chorus ; the story is of a sort that Philochorus would be likely to
relate, 2 and, furthermore, Philochorus is an extremely frequent
source for Plutarch. 3 We are accordingly safe in inferring that
Philochorus was at least one of Plutarch's sources for the passage
cited from the Them., and doubtless an immediate source. How,
then, are we to account for the mention of the name of Aristotle
by Aelian ? The most probable answer to this question seems to
me to be the following : Aelian, or his source, had read an
extract from Philochorus concerning the events preceding the
battle of Salamis, in which the name of Aristotle occurred, only a

1 " Fieri potest ut in zoico quodam libro haec dixerit Aristoteles, sicut in
Hist. An. Z 24 mulum ab Atheniensibus immunitatum donatum commemo-
rat : cuius Plutarchus in eodem capite Catonis cum cane Xanthippi meminit.
sed fortasse omnino ervavit de Aristotele Aelianus. de Philochoro verum
dicit : nam in Themistocle ex Atthide pendet Plutarchus." Kaibel-
Wilamowitz, Aristotelis 'Adrjvaluv HoXireta, p. 92.

2 Cf. Frag. 146, from the Atthis, book IX (Dion. Hal., Din. 3, 637) about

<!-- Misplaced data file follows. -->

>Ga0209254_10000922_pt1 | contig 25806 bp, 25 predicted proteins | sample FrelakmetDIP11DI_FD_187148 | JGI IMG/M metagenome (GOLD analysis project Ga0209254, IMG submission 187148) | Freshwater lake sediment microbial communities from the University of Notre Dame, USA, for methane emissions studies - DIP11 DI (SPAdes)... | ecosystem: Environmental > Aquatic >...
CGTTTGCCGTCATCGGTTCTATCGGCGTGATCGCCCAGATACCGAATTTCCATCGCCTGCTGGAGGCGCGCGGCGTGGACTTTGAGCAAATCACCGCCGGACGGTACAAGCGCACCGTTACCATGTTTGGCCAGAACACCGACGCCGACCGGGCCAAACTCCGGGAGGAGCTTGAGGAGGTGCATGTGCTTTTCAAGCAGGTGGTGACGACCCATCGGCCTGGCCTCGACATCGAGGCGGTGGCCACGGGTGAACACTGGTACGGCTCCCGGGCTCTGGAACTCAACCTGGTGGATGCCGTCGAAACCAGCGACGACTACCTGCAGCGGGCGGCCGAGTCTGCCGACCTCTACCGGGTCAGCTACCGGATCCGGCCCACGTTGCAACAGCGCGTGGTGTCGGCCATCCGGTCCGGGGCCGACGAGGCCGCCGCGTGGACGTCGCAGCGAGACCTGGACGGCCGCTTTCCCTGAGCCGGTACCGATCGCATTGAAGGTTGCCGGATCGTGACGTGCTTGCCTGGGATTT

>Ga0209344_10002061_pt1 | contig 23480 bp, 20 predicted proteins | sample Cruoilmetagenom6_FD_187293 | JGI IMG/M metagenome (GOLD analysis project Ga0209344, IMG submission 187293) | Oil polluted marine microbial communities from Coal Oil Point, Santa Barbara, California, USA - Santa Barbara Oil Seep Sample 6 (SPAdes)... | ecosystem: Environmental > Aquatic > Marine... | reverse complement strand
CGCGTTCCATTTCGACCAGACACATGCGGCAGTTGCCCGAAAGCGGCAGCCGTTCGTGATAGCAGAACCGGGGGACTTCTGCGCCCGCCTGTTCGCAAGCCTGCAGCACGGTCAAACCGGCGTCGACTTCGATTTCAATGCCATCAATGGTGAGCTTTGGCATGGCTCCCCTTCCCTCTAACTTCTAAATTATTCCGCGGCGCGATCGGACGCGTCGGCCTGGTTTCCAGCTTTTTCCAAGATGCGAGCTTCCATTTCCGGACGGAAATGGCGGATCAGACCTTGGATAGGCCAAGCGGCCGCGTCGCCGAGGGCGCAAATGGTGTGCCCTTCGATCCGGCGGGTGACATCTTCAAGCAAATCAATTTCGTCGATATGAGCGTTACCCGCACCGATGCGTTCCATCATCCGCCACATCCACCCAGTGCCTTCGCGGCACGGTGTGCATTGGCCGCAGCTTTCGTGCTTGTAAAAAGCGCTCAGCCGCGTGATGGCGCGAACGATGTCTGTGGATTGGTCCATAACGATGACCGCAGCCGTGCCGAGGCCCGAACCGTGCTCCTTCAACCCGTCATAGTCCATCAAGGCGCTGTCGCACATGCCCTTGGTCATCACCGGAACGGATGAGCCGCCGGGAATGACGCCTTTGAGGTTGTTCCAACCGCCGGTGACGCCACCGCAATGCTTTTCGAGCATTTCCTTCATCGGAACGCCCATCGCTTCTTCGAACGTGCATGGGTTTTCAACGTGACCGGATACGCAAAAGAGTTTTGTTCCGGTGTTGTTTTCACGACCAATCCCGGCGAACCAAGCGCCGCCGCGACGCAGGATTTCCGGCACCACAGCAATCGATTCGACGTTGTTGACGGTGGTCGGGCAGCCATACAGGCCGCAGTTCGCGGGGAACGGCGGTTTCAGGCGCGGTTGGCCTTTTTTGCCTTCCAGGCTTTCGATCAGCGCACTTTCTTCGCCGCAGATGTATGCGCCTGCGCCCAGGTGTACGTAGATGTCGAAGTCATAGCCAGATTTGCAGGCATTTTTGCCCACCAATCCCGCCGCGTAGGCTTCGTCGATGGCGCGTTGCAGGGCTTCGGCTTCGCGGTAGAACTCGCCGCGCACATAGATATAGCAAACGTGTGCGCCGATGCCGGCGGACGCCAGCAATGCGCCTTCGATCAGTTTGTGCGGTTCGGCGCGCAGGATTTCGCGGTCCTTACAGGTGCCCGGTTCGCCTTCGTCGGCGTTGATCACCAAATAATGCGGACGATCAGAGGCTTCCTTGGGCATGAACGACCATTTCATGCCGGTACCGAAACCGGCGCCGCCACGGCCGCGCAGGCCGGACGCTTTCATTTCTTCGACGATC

the dog that visited the Acropolis, and finally lay down on the altar of Zeus
Herceus. It was to explain this portent that Philochorus was called upon
as kpoGKOTTog. That the Atthis abounded in odd information a cursory exami-
nation of the fragments at once reveals.

3 Plutarch's citations from Philochorus are occasionally made at first-hand,
though sometimes through Ister. Gilbert's assumption that in the Theseus,
where the traces of Philochorus are most numerous, Plutarch drew wholly
— except cc. 1, 2 — from Ister's ^vvayuyi] (Philol. 33, pp. 46 ff.) has been
shown to be faulty by Wellmann (De Istro Callimachio, pp. 19 ff.). The
latter writer demonstrates that though Ister is abundantly used, it is equally
clear that Philochorus is now and then presented by Plutarch in a purer
form than we find him in Ister, i. e. in his original form (e. g. , according to
Wellmann, the narratives in Thes. cc. 14, 16, 19, perhaps 24, also 31, 35,36).
For other remarks on Philochorus as a source for Plutarch, see Harvard
Studies, III, pp. 26, 27, and notes.


short space above the account of the dog, — the matter that had